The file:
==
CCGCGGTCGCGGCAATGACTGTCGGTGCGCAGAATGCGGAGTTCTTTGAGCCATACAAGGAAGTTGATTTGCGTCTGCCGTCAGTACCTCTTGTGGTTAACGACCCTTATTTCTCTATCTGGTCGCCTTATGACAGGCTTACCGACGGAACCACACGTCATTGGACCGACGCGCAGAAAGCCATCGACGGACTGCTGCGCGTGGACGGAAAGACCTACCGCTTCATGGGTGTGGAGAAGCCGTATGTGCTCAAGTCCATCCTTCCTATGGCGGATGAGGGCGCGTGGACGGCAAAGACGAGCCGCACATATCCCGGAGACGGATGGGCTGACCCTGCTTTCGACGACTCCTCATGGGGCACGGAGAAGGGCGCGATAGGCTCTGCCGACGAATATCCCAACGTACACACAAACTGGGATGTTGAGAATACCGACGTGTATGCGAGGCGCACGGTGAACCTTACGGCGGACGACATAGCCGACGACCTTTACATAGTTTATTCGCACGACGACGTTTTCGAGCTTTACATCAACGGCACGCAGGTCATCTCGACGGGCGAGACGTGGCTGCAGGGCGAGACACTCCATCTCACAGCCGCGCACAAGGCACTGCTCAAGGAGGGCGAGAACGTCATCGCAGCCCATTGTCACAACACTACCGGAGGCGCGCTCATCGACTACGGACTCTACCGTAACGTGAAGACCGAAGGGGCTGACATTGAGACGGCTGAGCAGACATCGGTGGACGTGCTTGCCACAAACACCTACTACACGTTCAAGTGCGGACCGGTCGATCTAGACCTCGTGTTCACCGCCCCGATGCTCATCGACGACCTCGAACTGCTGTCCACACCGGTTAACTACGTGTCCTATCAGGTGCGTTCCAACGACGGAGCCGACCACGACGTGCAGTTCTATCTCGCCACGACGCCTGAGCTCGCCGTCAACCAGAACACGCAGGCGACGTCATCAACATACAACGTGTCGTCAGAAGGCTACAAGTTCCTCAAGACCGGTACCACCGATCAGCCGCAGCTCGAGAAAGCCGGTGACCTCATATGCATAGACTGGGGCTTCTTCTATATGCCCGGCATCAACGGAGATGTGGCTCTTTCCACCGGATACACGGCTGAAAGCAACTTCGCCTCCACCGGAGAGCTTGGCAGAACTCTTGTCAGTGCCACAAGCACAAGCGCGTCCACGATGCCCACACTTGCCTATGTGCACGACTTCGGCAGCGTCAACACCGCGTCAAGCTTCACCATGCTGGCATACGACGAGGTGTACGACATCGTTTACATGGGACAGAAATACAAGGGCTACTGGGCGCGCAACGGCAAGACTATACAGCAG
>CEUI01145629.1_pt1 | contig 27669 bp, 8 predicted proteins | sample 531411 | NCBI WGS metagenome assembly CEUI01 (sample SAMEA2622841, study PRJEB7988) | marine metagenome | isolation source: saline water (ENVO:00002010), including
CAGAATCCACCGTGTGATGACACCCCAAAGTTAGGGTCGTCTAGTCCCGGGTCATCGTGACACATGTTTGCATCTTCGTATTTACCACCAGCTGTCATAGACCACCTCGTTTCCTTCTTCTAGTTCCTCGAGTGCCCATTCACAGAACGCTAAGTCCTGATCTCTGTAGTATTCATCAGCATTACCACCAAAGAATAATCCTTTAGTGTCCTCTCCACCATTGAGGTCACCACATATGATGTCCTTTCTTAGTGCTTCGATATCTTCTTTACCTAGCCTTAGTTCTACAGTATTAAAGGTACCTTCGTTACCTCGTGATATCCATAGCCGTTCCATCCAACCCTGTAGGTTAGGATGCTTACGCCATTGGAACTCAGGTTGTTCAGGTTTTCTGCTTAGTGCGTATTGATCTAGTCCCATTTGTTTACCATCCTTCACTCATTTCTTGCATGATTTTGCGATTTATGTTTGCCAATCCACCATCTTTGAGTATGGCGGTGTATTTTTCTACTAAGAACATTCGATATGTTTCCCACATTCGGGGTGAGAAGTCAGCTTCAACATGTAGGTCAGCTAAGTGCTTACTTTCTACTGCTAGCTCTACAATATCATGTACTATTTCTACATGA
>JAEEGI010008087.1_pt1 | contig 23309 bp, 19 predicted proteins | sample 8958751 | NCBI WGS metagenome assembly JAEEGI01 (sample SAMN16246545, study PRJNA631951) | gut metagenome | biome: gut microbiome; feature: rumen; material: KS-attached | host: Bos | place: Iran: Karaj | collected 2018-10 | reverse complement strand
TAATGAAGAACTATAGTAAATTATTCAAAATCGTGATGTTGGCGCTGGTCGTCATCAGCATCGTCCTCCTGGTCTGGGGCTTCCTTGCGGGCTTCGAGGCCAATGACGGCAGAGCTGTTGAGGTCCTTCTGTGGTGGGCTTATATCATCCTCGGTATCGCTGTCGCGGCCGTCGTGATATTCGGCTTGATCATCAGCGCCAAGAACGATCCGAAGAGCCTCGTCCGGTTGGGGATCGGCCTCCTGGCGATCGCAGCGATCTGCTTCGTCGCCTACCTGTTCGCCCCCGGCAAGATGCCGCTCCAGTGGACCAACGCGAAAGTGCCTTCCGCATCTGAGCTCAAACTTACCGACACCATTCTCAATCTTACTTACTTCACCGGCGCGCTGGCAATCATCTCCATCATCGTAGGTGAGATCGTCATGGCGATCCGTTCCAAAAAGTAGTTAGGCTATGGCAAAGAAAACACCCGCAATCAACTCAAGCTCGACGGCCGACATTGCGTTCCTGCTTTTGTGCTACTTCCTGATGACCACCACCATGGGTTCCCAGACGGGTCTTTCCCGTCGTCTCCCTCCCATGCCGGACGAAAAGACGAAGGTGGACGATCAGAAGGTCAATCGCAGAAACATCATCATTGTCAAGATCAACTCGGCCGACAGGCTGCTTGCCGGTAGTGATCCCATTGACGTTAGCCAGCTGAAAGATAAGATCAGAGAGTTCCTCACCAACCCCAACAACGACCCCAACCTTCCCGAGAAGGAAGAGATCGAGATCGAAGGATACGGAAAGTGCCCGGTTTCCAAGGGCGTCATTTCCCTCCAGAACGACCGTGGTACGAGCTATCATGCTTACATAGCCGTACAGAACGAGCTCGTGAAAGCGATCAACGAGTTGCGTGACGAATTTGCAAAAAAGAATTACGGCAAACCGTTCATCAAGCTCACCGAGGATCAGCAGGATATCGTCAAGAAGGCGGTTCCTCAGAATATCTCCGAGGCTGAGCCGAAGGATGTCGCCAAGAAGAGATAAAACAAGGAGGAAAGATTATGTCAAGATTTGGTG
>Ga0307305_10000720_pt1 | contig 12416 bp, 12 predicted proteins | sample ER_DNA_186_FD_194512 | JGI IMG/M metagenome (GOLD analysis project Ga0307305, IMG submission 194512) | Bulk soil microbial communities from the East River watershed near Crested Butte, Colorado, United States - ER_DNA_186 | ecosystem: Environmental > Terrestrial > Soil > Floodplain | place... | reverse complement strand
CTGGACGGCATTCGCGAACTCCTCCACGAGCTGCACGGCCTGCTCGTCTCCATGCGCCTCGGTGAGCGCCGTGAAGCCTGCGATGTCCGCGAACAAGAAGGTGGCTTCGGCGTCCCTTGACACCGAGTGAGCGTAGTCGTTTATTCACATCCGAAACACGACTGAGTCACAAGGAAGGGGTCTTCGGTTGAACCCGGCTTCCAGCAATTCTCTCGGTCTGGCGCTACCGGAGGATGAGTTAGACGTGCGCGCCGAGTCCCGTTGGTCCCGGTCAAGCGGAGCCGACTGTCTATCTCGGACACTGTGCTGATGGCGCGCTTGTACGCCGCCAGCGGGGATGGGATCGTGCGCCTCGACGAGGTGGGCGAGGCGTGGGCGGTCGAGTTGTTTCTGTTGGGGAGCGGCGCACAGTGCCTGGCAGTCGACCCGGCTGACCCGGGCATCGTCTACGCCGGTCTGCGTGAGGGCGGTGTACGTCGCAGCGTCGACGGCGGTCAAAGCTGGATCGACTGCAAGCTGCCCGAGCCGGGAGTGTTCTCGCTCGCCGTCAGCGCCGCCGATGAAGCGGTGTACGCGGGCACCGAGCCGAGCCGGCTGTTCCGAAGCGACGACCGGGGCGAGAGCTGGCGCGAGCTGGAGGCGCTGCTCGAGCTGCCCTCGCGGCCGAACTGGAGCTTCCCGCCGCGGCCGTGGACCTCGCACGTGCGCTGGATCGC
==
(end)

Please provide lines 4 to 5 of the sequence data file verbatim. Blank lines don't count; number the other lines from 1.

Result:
>JAEEGI010008087.1_pt1 | contig 23309 bp, 19 predicted proteins | sample 8958751 | NCBI WGS metagenome assembly JAEEGI01 (sample SAMN16246545, study PRJNA631951) | gut metagenome | biome: gut microbiome; feature: rumen; material: KS-attached | host: Bos | place: Iran: Karaj | collected 2018-10 | reverse complement strand
TAATGAAGAACTATAGTAAATTATTCAAAATCGTGATGTTGGCGCTGGTCGTCATCAGCATCGTCCTCCTGGTCTGGGGCTTCCTTGCGGGCTTCGAGGCCAATGACGGCAGAGCTGTTGAGGTCCTTCTGTGGTGGGCTTATATCATCCTCGGTATCGCTGTCGCGGCCGTCGTGATATTCGGCTTGATCATCAGCGCCAAGAACGATCCGAAGAGCCTCGTCCGGTTGGGGATCGGCCTCCTGGCGATCGCAGCGATCTGCTTCGTCGCCTACCTGTTCGCCCCCGGCAAGATGCCGCTCCAGTGGACCAACGCGAAAGTGCCTTCCGCATCTGAGCTCAAACTTACCGACACCATTCTCAATCTTACTTACTTCACCGGCGCGCTGGCAATCATCTCCATCATCGTAGGTGAGATCGTCATGGCGATCCGTTCCAAAAAGTAGTTAGGCTATGGCAAAGAAAACACCCGCAATCAACTCAAGCTCGACGGCCGACATTGCGTTCCTGCTTTTGTGCTACTTCCTGATGACCACCACCATGGGTTCCCAGACGGGTCTTTCCCGTCGTCTCCCTCCCATGCCGGACGAAAAGACGAAGGTGGACGATCAGAAGGTCAATCGCAGAAACATCATCATTGTCAAGATCAACTCGGCCGACAGGCTGCTTGCCGGTAGTGATCCCATTGACGTTAGCCAGCTGAAAGATAAGATCAGAGAGTTCCTCACCAACCCCAACAACGACCCCAACCTTCCCGAGAAGGAAGAGATCGAGATCGAAGGATACGGAAAGTGCCCGGTTTCCAAGGGCGTCATTTCCCTCCAGAACGACCGTGGTACGAGCTATCATGCTTACATAGCCGTACAGAACGAGCTCGTGAAAGCGATCAACGAGTTGCGTGACGAATTTGCAAAAAAGAATTACGGCAAACCGTTCATCAAGCTCACCGAGGATCAGCAGGATATCGTCAAGAAGGCGGTTCCTCAGAATATCTCCGAGGCTGAGCCGAAGGATGTCGCCAAGAAGAGATAAAACAAGGAGGAAAGATTATGTCAAGATTTGGTG